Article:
Natural Language & Linguistic Theory

, Volume 30, Issue 2, pp 567–609 | Cite as

Adjectival extremeness: degree modification and contextually restricted scales

Article

Abstract

This paper argues that degree modifiers such as flat-out, downright, positively, and straight-up constitute a distinct natural class specialized for modifying extreme adjectives (such as gigantic, fantastic, or gorgeous), and that extreme adjectives themselves come in two varieties: ones that encode extremeness as part of their lexical semantics and ones that can acquire it on the basis of contextual factors. These facts suggest that a theory is required of what it means for an adjective to be ‘extreme’ in the relevant sense. I propose one, based on the idea that in any given context, we restrict our attention to a particular salient portion of a scale. To reflect this, I suggest that quantification over degrees is—like quantification in other domains—contextually restricted. Extreme adjectives and corresponding degree modifiers can thus both be understood as a means of signaling that a degree lies outside a contextually-provided range.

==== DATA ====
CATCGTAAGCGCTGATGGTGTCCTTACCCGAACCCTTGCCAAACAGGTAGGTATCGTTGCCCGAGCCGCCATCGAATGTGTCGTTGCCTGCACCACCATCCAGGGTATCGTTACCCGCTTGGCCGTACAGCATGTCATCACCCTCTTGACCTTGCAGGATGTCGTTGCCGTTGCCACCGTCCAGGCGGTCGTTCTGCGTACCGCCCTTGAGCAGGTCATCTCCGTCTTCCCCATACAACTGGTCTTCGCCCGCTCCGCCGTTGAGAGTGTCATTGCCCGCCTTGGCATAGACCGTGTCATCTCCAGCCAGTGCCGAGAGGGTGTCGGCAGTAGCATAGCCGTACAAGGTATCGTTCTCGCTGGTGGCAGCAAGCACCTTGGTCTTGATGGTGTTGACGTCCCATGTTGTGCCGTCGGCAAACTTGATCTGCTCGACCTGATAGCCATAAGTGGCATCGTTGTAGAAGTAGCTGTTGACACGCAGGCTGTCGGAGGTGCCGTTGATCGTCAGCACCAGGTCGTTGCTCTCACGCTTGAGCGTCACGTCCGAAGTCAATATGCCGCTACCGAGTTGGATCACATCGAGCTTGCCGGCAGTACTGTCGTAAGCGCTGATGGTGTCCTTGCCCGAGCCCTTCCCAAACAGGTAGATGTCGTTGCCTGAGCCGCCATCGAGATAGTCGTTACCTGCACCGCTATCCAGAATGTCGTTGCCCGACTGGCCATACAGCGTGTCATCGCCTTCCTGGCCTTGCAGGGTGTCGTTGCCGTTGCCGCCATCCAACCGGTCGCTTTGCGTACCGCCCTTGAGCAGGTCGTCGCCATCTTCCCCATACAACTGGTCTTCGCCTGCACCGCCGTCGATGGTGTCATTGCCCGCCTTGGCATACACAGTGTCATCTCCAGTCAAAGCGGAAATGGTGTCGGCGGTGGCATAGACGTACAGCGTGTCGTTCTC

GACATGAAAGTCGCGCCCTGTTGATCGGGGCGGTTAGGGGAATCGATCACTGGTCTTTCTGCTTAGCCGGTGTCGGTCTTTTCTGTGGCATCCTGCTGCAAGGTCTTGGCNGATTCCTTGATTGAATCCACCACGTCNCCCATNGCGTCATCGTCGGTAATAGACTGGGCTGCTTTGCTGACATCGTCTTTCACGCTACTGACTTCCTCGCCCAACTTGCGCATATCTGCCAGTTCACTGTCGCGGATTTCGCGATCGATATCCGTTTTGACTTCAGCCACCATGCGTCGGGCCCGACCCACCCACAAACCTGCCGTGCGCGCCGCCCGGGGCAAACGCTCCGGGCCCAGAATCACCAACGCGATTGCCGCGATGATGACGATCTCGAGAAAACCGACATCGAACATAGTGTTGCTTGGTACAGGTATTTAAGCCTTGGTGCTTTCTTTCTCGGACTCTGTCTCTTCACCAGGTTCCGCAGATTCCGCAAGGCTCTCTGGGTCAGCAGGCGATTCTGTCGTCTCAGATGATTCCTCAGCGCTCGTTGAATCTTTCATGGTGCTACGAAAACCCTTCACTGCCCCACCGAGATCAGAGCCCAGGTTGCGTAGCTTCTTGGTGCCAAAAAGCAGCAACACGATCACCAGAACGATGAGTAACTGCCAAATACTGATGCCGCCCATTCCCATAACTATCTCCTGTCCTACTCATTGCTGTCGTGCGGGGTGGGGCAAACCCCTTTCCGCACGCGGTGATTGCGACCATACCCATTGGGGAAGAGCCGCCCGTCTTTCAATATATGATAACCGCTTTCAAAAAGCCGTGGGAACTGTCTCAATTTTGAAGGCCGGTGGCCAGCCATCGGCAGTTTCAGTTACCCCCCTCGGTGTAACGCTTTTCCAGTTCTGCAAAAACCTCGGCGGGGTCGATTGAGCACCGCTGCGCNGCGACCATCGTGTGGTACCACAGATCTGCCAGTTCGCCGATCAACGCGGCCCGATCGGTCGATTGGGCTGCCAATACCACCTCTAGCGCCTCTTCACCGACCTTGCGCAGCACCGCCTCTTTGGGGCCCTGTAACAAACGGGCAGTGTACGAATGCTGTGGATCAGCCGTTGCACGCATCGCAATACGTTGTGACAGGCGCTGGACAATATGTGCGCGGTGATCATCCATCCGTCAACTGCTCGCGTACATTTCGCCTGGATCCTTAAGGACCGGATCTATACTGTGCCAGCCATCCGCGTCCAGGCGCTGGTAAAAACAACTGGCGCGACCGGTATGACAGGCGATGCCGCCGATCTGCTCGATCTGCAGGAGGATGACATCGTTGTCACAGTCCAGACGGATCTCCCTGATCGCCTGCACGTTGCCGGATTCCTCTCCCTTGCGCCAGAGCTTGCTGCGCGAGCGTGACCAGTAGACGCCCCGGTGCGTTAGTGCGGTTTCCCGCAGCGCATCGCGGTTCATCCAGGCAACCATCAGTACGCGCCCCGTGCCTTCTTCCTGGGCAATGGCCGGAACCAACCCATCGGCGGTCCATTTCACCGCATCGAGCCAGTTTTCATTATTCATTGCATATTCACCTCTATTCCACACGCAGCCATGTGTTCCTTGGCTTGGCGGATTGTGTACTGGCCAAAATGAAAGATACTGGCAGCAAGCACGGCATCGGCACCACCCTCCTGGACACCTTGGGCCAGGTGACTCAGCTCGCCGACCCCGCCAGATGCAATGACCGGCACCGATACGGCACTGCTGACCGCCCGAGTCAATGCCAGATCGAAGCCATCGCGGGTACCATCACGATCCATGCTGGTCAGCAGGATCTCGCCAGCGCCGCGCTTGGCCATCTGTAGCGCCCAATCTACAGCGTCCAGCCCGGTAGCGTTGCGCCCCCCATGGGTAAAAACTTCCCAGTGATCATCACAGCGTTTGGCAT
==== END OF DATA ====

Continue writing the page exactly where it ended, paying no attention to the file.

Keywords

Extreme adjectives Degree modifiers Gradability Domain restrictions Context sensitivity Scale structure 

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Copyright information

© Springer Science+Business Media B.V. 2011

Authors and Affiliations

  1. 1.Dept. of Linguistics and LanguagesMichigan State UniversityEast LansingUSA

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